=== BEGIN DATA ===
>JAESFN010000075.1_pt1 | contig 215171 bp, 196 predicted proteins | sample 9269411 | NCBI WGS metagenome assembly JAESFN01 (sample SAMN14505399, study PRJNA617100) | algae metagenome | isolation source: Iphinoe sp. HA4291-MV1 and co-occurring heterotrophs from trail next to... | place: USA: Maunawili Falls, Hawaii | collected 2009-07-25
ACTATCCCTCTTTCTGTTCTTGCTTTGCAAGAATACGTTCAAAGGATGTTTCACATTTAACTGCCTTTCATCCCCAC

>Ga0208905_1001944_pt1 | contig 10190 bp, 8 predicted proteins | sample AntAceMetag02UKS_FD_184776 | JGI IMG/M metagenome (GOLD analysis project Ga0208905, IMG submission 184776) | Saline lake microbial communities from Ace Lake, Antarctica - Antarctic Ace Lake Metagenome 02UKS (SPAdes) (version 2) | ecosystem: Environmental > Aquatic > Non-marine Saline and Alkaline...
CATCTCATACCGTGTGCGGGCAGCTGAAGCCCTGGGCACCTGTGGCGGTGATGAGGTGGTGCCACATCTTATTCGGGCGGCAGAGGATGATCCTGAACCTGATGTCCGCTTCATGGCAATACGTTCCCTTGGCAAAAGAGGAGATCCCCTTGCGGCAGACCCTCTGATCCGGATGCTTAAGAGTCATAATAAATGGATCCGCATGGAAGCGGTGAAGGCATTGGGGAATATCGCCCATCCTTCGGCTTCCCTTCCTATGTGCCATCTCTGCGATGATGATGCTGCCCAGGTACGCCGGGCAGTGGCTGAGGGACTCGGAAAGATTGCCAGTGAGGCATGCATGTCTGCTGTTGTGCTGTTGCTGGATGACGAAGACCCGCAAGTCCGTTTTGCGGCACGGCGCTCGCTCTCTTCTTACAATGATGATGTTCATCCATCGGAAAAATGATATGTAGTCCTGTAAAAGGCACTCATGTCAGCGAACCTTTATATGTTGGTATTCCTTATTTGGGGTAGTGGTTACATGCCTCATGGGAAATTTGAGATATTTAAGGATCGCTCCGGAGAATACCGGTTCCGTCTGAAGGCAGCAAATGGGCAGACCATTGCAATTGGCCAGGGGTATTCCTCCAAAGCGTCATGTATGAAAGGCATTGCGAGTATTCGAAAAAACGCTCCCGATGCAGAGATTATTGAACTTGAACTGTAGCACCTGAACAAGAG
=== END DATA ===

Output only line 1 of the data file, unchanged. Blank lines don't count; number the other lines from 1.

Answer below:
>JAESFN010000075.1_pt1 | contig 215171 bp, 196 predicted proteins | sample 9269411 | NCBI WGS metagenome assembly JAESFN01 (sample SAMN14505399, study PRJNA617100) | algae metagenome | isolation source: Iphinoe sp. HA4291-MV1 and co-occurring heterotrophs from trail next to... | place: USA: Maunawili Falls, Hawaii | collected 2009-07-25